Transport is the sector with the highest final energy consumption and, without any significant policy changes, is forecast to remain so. In 2008, the IEA published 25 energy efficiency recommendations, among which four are for the transport sector. The recommendations focus on road transport and include policies on improving tyre energy efficiency, fuel economy standards for both light-duty vehicles and heavy-duty vehicles, and eco-driving. Implementation of the recommendations has been weaker in the transport sector than others. This paper updates the progress that has been made in implementing the transport energy efficiency recommendations in IEA countries since March 2009. Many countries have in the last year moved from 'planning to implement' to 'implementation underway', but none have fully implemented all transport energy efficiency recommendations. The IEA calls therefore for full and immediate implementation of the recommendations.

  11. Air transportation energy efficiency

    Science.gov (United States)

    Williams, L. J.

    1977-01-01

    The energy efficiency of air transportation, results of the recently completed RECAT studies on improvement alternatives, and the NASA Aircraft Energy Efficiency Research Program to develop the technology for significant improvements in future aircraft were reviewed.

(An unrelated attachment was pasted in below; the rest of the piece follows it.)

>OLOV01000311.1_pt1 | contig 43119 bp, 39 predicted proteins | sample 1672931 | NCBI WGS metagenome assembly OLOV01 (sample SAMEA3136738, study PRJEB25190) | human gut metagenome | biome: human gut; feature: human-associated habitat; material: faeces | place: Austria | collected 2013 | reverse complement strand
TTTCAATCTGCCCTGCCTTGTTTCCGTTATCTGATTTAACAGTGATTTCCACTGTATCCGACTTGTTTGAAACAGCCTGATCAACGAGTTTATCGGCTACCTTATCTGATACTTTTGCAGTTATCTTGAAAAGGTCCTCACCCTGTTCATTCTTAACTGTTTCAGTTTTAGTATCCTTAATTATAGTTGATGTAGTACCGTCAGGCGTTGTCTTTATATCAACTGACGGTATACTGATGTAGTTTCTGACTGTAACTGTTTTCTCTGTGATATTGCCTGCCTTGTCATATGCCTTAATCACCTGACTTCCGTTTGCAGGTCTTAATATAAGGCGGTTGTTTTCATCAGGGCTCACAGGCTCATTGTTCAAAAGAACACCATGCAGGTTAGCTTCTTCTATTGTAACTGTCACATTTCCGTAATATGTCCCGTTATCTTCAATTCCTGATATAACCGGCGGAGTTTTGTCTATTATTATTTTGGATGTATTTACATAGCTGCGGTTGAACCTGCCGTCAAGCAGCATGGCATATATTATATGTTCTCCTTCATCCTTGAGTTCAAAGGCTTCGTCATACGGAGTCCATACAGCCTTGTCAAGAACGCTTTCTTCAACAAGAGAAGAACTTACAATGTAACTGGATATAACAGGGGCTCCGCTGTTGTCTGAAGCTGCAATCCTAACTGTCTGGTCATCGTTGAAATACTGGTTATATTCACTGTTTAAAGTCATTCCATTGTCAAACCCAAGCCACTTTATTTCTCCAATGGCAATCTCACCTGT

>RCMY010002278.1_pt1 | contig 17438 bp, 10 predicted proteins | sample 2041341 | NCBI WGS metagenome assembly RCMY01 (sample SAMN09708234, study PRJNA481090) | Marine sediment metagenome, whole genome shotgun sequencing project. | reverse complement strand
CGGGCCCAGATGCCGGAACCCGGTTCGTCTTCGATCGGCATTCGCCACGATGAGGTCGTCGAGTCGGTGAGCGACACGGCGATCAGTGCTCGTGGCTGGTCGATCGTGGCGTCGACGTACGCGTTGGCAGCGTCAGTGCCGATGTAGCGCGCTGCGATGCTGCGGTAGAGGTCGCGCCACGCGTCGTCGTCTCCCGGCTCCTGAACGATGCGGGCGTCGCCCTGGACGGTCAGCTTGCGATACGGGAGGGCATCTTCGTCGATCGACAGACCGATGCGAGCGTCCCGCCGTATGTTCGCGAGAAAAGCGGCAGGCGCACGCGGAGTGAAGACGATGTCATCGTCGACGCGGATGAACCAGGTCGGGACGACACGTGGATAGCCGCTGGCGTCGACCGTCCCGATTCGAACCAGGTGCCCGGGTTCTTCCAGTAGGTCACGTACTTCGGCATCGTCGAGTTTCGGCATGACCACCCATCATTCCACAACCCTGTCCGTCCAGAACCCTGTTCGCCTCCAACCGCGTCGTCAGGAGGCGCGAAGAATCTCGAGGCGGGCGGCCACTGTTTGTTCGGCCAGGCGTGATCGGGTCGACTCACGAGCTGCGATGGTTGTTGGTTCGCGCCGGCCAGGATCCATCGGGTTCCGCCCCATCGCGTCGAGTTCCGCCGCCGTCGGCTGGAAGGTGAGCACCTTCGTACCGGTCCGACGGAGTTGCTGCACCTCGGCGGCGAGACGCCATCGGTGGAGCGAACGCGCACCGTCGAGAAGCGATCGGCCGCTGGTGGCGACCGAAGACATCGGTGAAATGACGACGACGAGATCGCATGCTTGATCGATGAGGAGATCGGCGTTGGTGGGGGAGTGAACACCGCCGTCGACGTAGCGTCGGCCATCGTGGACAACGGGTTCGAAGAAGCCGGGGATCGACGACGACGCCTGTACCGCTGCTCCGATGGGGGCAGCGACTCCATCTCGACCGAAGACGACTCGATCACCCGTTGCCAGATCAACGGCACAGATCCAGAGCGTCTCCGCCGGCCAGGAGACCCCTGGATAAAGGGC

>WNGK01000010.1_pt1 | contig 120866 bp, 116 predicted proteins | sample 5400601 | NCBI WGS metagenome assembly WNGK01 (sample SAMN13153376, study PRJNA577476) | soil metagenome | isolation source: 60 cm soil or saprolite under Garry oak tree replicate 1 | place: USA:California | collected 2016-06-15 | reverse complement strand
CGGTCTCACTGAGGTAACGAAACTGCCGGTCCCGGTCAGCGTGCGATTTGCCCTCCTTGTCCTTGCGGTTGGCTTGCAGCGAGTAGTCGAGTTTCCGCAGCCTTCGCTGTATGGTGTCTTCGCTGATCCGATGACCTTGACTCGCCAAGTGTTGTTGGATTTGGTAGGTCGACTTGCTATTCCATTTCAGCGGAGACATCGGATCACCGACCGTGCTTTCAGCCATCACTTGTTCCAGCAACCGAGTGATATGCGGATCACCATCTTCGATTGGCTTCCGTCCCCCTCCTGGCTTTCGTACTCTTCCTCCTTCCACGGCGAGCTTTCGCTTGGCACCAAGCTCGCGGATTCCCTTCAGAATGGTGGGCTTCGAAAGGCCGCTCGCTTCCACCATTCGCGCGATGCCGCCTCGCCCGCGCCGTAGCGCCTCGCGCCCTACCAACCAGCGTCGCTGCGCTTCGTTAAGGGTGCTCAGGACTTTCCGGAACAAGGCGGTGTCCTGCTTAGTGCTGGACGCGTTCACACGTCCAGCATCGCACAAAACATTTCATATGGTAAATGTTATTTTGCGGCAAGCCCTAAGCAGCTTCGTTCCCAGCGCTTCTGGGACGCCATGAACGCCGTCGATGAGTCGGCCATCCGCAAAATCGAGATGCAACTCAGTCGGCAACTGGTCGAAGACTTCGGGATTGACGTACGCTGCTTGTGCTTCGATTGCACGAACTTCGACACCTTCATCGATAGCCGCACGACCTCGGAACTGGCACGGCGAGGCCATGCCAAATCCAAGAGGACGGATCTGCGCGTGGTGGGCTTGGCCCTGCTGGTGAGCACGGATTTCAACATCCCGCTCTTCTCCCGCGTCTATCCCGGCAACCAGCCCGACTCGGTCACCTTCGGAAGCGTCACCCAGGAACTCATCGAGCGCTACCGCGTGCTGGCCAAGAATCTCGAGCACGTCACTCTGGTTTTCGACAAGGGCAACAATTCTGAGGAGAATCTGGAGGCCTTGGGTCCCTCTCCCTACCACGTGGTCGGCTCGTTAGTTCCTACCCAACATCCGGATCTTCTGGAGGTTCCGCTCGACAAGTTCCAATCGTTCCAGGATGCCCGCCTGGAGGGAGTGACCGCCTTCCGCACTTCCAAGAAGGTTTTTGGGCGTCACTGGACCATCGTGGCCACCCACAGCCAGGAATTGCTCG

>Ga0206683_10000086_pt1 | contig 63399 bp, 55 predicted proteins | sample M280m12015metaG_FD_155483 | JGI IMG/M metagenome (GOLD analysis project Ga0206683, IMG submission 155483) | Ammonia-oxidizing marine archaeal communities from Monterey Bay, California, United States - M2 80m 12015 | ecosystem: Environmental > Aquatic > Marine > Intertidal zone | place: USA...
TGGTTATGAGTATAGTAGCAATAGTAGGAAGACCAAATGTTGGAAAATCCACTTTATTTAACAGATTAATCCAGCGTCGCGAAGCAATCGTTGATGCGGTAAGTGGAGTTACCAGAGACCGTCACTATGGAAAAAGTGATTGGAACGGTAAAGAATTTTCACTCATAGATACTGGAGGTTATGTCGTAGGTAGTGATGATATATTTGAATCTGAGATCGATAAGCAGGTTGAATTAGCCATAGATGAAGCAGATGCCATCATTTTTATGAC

12. The beam transport system in the SRS-1200

    CERN Document Server

    Ivashchenko, V E

    2002-01-01

    In NSC KIPT the synchrotron radiation source SRS-1200 for the Ukrainian national synchrotron center (Kiev) is developed. An injector for a storage ring is the electron linear accelerator with energy 180 MeV. For compactness of a complex LUE-180 dispose under a storage ring. The transport system provides transport of electron beam from linear accelerator without losses and injection him in the storage ring. The calculations of the performances of transport systems with five-lens and three-lens variants of translation line, and also with use 42 and 45-th of degree rectangular and sector bending magnets were carried out. As a result of the comparative analysis the five-lens symmetric variant of translation line with 42-th degree sector bending magnets was chosen. In the report the basic results of calculations, parameters and performances of transport system of electron beam are submitted.

  13. Present status of design, installation and testing of electron gun and low energy beam transport line of electron Linac at VECC

    International Nuclear Information System (INIS)